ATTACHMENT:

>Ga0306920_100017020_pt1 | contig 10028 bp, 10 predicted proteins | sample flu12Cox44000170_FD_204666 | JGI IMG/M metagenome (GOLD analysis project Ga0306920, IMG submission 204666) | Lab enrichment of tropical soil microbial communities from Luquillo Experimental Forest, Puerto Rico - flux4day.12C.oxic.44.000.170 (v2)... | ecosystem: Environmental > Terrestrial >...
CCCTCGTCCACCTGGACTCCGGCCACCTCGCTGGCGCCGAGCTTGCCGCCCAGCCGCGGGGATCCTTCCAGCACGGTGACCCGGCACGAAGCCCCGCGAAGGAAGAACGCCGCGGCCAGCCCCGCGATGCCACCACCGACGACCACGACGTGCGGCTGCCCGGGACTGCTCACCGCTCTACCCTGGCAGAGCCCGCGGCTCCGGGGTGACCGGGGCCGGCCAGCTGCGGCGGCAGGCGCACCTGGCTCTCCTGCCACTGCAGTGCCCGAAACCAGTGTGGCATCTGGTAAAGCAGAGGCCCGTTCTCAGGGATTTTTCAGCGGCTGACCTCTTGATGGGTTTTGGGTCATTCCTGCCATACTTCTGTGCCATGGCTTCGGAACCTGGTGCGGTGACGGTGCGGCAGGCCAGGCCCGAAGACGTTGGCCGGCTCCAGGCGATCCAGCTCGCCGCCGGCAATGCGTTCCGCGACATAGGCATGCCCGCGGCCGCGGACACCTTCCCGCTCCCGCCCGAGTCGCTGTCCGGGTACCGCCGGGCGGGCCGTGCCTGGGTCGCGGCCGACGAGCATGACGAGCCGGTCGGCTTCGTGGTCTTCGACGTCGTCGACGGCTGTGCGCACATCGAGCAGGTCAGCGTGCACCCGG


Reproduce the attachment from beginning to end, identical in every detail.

>Ga0306920_100017020_pt1 | contig 10028 bp, 10 predicted proteins | sample flu12Cox44000170_FD_204666 | JGI IMG/M metagenome (GOLD analysis project Ga0306920, IMG submission 204666) | Lab enrichment of tropical soil microbial communities from Luquillo Experimental Forest, Puerto Rico - flux4day.12C.oxic.44.000.170 (v2)... | ecosystem: Environmental > Terrestrial >...
CCCTCGTCCACCTGGACTCCGGCCACCTCGCTGGCGCCGAGCTTGCCGCCCAGCCGCGGGGATCCTTCCAGCACGGTGACCCGGCACGAAGCCCCGCGAAGGAAGAACGCCGCGGCCAGCCCCGCGATGCCACCACCGACGACCACGACGTGCGGCTGCCCGGGACTGCTCACCGCTCTACCCTGGCAGAGCCCGCGGCTCCGGGGTGACCGGGGCCGGCCAGCTGCGGCGGCAGGCGCACCTGGCTCTCCTGCCACTGCAGTGCCCGAAACCAGTGTGGCATCTGGTAAAGCAGAGGCCCGTTCTCAGGGATTTTTCAGCGGCTGACCTCTTGATGGGTTTTGGGTCATTCCTGCCATACTTCTGTGCCATGGCTTCGGAACCTGGTGCGGTGACGGTGCGGCAGGCCAGGCCCGAAGACGTTGGCCGGCTCCAGGCGATCCAGCTCGCCGCCGGCAATGCGTTCCGCGACATAGGCATGCCCGCGGCCGCGGACACCTTCCCGCTCCCGCCCGAGTCGCTGTCCGGGTACCGCCGGGCGGGCCGTGCCTGGGTCGCGGCCGACGAGCATGACGAGCCGGTCGGCTTCGTGGTCTTCGACGTCGTCGACGGCTGTGCGCACATCGAGCAGGTCAGCGTGCACCCGG